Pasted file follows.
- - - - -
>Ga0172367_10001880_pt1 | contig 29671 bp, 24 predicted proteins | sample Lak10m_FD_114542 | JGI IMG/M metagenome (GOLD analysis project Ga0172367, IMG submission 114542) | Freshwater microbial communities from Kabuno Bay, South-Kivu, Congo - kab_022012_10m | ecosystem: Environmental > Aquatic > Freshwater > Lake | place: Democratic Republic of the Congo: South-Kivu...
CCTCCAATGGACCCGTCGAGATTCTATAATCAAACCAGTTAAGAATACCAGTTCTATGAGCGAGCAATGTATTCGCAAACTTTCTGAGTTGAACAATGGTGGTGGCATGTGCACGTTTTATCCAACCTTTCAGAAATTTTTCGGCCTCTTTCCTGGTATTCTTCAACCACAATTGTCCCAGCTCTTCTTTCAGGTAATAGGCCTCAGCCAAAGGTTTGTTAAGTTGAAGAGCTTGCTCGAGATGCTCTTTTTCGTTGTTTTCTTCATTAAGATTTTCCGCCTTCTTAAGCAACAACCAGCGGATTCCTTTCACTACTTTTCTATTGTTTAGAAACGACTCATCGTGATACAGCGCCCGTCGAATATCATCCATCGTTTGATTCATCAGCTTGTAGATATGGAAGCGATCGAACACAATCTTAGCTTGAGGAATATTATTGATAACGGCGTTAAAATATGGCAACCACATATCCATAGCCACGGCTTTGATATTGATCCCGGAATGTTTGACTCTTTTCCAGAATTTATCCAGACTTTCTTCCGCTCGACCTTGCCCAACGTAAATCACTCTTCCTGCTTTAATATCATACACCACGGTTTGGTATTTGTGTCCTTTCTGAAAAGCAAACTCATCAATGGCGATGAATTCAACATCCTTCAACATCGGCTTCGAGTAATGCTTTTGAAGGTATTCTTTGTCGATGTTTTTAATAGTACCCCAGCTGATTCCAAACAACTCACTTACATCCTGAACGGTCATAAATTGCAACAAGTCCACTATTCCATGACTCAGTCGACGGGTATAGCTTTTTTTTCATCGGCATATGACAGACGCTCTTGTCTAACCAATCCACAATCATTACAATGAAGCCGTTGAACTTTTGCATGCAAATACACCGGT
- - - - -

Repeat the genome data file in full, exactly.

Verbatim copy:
>Ga0172367_10001880_pt1 | contig 29671 bp, 24 predicted proteins | sample Lak10m_FD_114542 | JGI IMG/M metagenome (GOLD analysis project Ga0172367, IMG submission 114542) | Freshwater microbial communities from Kabuno Bay, South-Kivu, Congo - kab_022012_10m | ecosystem: Environmental > Aquatic > Freshwater > Lake | place: Democratic Republic of the Congo: South-Kivu...
CCTCCAATGGACCCGTCGAGATTCTATAATCAAACCAGTTAAGAATACCAGTTCTATGAGCGAGCAATGTATTCGCAAACTTTCTGAGTTGAACAATGGTGGTGGCATGTGCACGTTTTATCCAACCTTTCAGAAATTTTTCGGCCTCTTTCCTGGTATTCTTCAACCACAATTGTCCCAGCTCTTCTTTCAGGTAATAGGCCTCAGCCAAAGGTTTGTTAAGTTGAAGAGCTTGCTCGAGATGCTCTTTTTCGTTGTTTTCTTCATTAAGATTTTCCGCCTTCTTAAGCAACAACCAGCGGATTCCTTTCACTACTTTTCTATTGTTTAGAAACGACTCATCGTGATACAGCGCCCGTCGAATATCATCCATCGTTTGATTCATCAGCTTGTAGATATGGAAGCGATCGAACACAATCTTAGCTTGAGGAATATTATTGATAACGGCGTTAAAATATGGCAACCACATATCCATAGCCACGGCTTTGATATTGATCCCGGAATGTTTGACTCTTTTCCAGAATTTATCCAGACTTTCTTCCGCTCGACCTTGCCCAACGTAAATCACTCTTCCTGCTTTAATATCATACACCACGGTTTGGTATTTGTGTCCTTTCTGAAAAGCAAACTCATCAATGGCGATGAATTCAACATCCTTCAACATCGGCTTCGAGTAATGCTTTTGAAGGTATTCTTTGTCGATGTTTTTAATAGTACCCCAGCTGATTCCAAACAACTCACTTACATCCTGAACGGTCATAAATTGCAACAAGTCCACTATTCCATGACTCAGTCGACGGGTATAGCTTTTTTTTCATCGGCATATGACAGACGCTCTTGTCTAACCAATCCACAATCATTACAATGAAGCCGTTGAACTTTTGCATGCAAATACACCGGT